5. Akbani R, Becker KF, Carragher N et al (2014) Realizing the promise of reverse phase protein arrays for clinical, translational, and basic research: a workshop report: the RPPA (Reverse Phase Protein Array) society. Mol Cell Proteomics 13:1625–1643Google Scholar
  6. Al-Hajj M, Wicha MS, Benito-Hernandez A, Morrison SJ, Clarke MF (2003) Prospective identification of tumorigenic breast cancer cells. Proc Natl Acad Sci U S A 100:3983–3988Google Scholar
  7. Asghar W, El Assal R, Shafiee H, Pitteri S, Paulmurugan R, Demirci U (2015) Engineering cancer microenvironments for in vitro 3-D tumor models. Mater Today (Kidlington) 18(10):539–553.  https://doi.org/10.1016/j.mattod.2015.05.002CrossRefGoogle Scholar
  8. Avvisato CL, Yang X, Shah S, Hoxter B, Li W, Gaynor R, Pestell R, Tozeren A, Byers SW (2007) Mechanical force modulates global gene expression and β-catenin signaling in colon cancer cells. J Cell Sci 120(15):2672–2682Google Scholar
  9. Bai J, Tu TY, Kim C, Thiery JP, Kamm RD (2015) Identification of drugs as single agents or in combination to prevent carcinoma dissemination in a microfluidic 3D environment. Oncotarget 6(34):36603Google Scholar
  10. Bartel DP (2009) MicroRNAs: target recognition and regulatory functions. Cell 136:215–233Google Scholar
  11. Basu A, Bodycombe NE, Cheah JH, Price EV, Liu K, Schaefer GI, Ebright RY, Stewart ML, Ito D, Wang S, Bracha AL, Liefeld T, Wawer M, Gilbert JC, Wilson AJ, Stransky N, Kryukov GV, Dancik V, Barretina J, Garraway LA, Hon CS, Munoz B, Bittker JA, Stockwell BR, Khabele D, Stern AM, Clemons PA, Shamji AF, Schreiber SL (2013) An interactive resource to identify cancer genetic and lineage dependencies targeted by small molecules. Cell 154:1151–1161Google Scholar
  12. Bellotti C, Duchi S, Bevilacqua A, Lucarelli E, Piccinini F (2016) Long term morphological characterization of mesenchymal stromal cells 3D spheroids built with a rapid method based on entry-level equipment. Cytotechnology 8(6):2479–2490Google Scholar
  13. Bernards R, Weinberg RA (2002) A progression puzzle. Nature 418:823Google Scholar
  14. Bogorad MI, DeStefano J, Karlsson J, Wong AD, Gerecht S, Searson PC (2015) Review: in vitro microvessel models. Lab Chip 15(22):4242–4255Google Scholar
  15. Brasseur K, Gévry N, Asselin E (2017) Chemoresistance and targeted therapies in ovarian and endometrial cancers. Oncotarget 8(3):4008–4042Google Scholar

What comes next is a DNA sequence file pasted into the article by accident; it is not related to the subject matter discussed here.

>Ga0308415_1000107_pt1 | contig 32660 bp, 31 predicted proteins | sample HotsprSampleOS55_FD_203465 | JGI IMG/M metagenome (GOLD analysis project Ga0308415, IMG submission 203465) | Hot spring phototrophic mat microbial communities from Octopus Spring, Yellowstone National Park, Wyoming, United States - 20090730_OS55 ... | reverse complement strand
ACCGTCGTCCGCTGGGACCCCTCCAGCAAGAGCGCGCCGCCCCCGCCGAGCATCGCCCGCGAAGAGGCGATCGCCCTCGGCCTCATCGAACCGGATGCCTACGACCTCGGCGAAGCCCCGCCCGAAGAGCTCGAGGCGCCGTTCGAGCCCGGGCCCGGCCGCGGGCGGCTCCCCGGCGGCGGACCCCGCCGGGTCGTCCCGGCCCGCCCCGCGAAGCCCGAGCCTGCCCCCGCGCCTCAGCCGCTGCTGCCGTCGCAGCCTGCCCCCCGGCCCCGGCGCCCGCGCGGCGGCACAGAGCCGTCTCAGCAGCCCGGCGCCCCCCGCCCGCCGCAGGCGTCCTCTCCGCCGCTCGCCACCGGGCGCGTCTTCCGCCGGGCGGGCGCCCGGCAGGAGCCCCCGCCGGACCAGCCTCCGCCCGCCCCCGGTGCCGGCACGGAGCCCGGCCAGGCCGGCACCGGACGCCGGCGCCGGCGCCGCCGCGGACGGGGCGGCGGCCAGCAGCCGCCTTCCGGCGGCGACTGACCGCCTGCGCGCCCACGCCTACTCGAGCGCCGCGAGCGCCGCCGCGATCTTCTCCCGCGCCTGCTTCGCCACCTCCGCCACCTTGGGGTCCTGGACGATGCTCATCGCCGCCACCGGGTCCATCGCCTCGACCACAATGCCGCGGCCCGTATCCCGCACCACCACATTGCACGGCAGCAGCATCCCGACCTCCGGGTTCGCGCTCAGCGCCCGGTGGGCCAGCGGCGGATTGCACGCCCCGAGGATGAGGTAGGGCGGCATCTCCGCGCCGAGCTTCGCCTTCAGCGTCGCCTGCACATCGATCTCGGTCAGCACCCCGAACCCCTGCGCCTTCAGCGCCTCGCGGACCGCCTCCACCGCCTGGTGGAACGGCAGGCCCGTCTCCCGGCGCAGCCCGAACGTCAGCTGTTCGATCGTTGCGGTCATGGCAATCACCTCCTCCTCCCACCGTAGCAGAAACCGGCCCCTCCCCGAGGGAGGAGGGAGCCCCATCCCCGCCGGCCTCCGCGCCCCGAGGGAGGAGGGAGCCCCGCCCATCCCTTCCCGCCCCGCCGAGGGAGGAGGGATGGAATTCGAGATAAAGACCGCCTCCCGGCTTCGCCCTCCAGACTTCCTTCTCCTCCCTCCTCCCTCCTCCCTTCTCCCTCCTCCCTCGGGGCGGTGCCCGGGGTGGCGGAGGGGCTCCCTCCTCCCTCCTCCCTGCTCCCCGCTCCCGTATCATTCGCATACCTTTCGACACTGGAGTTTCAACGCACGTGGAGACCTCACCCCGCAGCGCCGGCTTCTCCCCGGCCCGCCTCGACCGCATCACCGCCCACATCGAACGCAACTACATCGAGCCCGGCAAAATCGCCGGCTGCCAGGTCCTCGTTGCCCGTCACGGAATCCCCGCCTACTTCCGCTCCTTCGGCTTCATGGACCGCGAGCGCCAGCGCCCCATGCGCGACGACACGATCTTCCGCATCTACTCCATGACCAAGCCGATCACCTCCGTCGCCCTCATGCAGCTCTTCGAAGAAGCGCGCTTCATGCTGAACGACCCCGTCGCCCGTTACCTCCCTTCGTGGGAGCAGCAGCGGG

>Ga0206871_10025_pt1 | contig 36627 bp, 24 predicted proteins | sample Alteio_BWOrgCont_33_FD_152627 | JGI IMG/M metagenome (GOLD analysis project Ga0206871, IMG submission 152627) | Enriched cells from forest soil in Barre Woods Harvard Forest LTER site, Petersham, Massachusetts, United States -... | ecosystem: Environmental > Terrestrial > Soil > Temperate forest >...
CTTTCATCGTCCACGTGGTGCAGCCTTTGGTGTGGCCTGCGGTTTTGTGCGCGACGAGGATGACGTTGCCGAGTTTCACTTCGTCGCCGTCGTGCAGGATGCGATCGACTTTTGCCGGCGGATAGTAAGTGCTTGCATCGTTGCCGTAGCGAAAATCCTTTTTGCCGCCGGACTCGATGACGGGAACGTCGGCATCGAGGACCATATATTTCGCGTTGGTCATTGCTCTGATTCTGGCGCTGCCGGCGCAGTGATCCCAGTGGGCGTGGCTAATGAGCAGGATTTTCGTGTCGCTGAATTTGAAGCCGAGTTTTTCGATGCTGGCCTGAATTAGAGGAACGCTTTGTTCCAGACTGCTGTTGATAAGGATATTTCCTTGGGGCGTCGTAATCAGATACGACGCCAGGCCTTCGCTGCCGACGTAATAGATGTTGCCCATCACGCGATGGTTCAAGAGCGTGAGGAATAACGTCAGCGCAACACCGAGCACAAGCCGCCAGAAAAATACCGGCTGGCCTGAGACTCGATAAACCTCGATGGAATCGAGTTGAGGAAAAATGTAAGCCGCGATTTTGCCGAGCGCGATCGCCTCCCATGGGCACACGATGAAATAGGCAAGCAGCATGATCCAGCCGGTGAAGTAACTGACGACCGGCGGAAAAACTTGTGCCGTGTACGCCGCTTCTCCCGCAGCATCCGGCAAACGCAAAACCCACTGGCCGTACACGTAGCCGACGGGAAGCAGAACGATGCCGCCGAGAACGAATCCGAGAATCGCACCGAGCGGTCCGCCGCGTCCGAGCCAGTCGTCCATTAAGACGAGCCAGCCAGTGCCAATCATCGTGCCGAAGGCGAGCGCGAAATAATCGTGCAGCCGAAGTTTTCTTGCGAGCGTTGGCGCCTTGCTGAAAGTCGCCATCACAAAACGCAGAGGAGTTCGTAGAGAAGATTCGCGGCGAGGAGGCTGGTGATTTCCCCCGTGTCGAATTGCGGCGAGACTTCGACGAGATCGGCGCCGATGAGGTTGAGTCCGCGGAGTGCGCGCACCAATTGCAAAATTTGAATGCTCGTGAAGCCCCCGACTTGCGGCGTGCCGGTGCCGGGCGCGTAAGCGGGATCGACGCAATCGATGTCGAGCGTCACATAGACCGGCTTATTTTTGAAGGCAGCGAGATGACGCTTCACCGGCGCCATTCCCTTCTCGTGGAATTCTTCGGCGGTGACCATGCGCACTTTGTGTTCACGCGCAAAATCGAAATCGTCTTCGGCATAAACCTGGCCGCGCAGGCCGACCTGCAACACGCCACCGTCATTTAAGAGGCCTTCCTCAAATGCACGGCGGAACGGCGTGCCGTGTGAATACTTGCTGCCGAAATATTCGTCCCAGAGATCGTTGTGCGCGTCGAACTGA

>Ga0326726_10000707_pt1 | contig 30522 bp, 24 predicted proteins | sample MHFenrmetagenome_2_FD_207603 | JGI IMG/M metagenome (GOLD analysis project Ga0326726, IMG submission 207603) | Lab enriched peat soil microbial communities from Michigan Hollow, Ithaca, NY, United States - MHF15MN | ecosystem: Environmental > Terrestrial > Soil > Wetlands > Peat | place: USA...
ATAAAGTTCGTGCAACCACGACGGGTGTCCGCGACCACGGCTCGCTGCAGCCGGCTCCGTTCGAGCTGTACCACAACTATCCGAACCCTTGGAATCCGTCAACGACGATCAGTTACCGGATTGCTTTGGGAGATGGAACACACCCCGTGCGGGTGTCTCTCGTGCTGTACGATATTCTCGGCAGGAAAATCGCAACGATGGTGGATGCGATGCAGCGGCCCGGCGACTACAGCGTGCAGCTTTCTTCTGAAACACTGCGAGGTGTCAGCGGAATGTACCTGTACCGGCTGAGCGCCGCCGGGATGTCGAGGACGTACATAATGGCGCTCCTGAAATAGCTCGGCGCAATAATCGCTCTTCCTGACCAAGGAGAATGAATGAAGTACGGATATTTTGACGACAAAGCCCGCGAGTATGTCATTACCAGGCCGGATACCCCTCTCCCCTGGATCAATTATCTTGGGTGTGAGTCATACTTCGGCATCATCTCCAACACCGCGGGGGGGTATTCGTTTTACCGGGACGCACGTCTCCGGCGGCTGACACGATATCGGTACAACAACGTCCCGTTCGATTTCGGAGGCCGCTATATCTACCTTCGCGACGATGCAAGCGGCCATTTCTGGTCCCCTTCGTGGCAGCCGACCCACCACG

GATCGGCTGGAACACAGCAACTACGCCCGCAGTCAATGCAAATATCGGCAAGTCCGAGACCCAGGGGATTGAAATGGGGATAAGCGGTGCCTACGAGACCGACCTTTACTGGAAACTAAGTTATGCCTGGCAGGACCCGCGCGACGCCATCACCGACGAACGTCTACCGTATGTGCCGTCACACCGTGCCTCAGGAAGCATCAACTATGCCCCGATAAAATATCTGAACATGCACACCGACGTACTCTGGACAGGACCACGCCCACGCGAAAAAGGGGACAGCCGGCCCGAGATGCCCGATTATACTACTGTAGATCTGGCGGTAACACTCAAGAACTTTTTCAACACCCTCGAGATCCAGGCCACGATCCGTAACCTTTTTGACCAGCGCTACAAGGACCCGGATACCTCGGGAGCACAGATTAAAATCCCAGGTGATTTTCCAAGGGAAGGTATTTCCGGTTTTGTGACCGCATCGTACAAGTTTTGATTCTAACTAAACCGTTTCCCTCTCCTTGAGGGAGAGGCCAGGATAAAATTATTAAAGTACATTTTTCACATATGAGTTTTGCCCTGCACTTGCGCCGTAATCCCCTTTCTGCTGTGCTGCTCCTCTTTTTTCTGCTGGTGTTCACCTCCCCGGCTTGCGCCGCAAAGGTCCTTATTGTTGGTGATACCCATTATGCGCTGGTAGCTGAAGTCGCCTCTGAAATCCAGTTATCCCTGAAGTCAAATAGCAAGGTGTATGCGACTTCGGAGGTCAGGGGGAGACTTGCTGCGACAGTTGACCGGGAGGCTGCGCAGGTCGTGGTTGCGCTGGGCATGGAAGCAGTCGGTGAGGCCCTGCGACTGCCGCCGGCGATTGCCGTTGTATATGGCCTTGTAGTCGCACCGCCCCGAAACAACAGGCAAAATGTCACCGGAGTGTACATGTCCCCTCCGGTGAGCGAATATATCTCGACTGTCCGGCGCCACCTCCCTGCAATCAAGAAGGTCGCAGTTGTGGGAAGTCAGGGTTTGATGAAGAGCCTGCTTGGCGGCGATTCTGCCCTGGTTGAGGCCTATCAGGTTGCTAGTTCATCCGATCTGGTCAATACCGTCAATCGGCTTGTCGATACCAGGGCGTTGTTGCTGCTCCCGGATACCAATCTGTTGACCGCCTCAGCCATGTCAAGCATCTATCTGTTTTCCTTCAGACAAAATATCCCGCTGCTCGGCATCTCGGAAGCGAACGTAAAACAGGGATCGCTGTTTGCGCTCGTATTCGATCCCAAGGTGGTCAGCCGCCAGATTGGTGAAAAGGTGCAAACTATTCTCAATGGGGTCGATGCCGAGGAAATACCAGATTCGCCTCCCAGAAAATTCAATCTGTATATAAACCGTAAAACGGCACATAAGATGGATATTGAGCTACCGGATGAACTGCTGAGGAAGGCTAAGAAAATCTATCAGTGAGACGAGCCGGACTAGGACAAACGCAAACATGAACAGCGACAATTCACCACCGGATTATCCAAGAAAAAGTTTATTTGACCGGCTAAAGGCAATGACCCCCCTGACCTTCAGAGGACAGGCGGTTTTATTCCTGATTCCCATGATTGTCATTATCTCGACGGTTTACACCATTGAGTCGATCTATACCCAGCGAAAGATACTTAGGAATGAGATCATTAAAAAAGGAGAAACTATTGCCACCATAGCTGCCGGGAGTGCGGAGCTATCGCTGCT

16. Brennan MD, Rexius-Hall ML, Elgass LJ, Eddington DT (2014) Oxygen control with microfluidics. Lab Chip 14(22):4305–4318Google Scholar
  17. Breslin S, O’Driscoll L (2013) Three-dimensional cell culture: the missing link in drug discovery. Drug Discov Today 18(5–6):240–249Google Scholar
  18. Burrell RA, Swanton C (2014) Tumour heterogeneity and the evolution of polyclonal drug resistance. Mol Oncol 8(6):1095–1111Google Scholar
  19. Byrne MB, Leslie MT, Gaskins HR, Kenis PJA (2014) Methods to study the tumor microenvironment under controlled oxygen conditions. Trends Biotechnol 32(11):556–563Google Scholar
  20. Cancer Genome Atlas Network (2012) Comprehensive molecular portraits of human breast tumours. Nature 490:61–70Google Scholar
  21. Cancer Genome Atlas Research Network, Weinstein JN, Collisson EA, Mills GB, Shaw KR, Ozenberger BA, Ellrott K, Shmulevich I, Sander C, Stuart JM (2013) The Cancer Genome Atlas Pan-Cancer analysis project. Nat Genet 45(10):1113–1120Google Scholar
  22. Carletti E, Motta A, Migliaresi C (2011) Scaffolds for tissue engineering and 3D cell culture. Methods Mol Biol 695:17–39Google Scholar
  23. Carpenedo RL, Sargent CY, McDevitt TC (2007) Rotary suspension culture enhances the efficiency, yield, and homogeneity of embryoid body differentiation. Stem Cells 25(9):2224–2234Google Scholar
  24. Cato L, de Tribolet-Hardy J, Lee I, Rottenberg JT, Coleman I, Melchers D, Houtman R, Xiao T, Li W, Uo T, Sun S, Kuznik NC, Göppert B, Ozgun F, van Royen ME, Houtsmuller AB, Vadhi R, Rao PK, Li L, Balk SP, Den RB, Trock BJ, Karnes RJ, Jenkins RB, Klein EA, Davicioni E, Gruhl FJ, Long HW, Liu XS, Cato ACB, Lack NA, Nelson PS, Plymate SR, Groner AC, Brown M (2019) ARv7 represses tumor-suppressor genes in castration-resistant prostate cancer. Cancer Cell 35(3):401–413. pii: S1535-6108(19)30042-XGoogle Scholar
  25. Cha HM, Kim SM, Choi YS, Kim DI (2015) Scaffold-free three-dimensional culture systems for mass production of periosteum-derived progenitor cells. J Biosci Bioeng 120(2):218–222Google Scholar
  26. Chakraborty S, Hosen MI, Ahmed M, Shekhar HU (2018) Onco-multi-OMICS approach: a new frontier in cancer research. Biomed Res Int 2018:9836256Google Scholar
  27. Chang CW, Cheng YJ, Tu M, Chen YH, Peng CC, Liao WH, Tung YC (2014) A polydimethylsiloxane-polycarbonate hybrid microfluidic device capable of generating perpendicular chemical and oxygen gradients for cell culture studies. Lab Chip 14(19):3762–3772Google Scholar
  28. Chatzinikolaidou M (2016) Cell spheroids: the new frontiers in in vitro models for cancer drug validation. Drug Discov Today 21(9):1553–1560Google Scholar
  29. Chin L, Andersen JN, Futreal PA (2011) Cancer genomics: from discovery science to personalized medicine. Nat Med 17:297–303Google Scholar
  30. Chisholm RH, Lorenzi T, Lorz A, Larsen AK, de Almeida LN, Escargueil A, Clairambault J (2015) Emergence of drug tolerance in cancer cell populations: an evolutionary outcome of selection, nongenetic instability, and stress-induced adaptation. Cancer Res 75:930–939Google Scholar
  31. Clough E, Barrett T (2016) The gene expression omnibus database. Methods Mol Biol 1418:93–110Google Scholar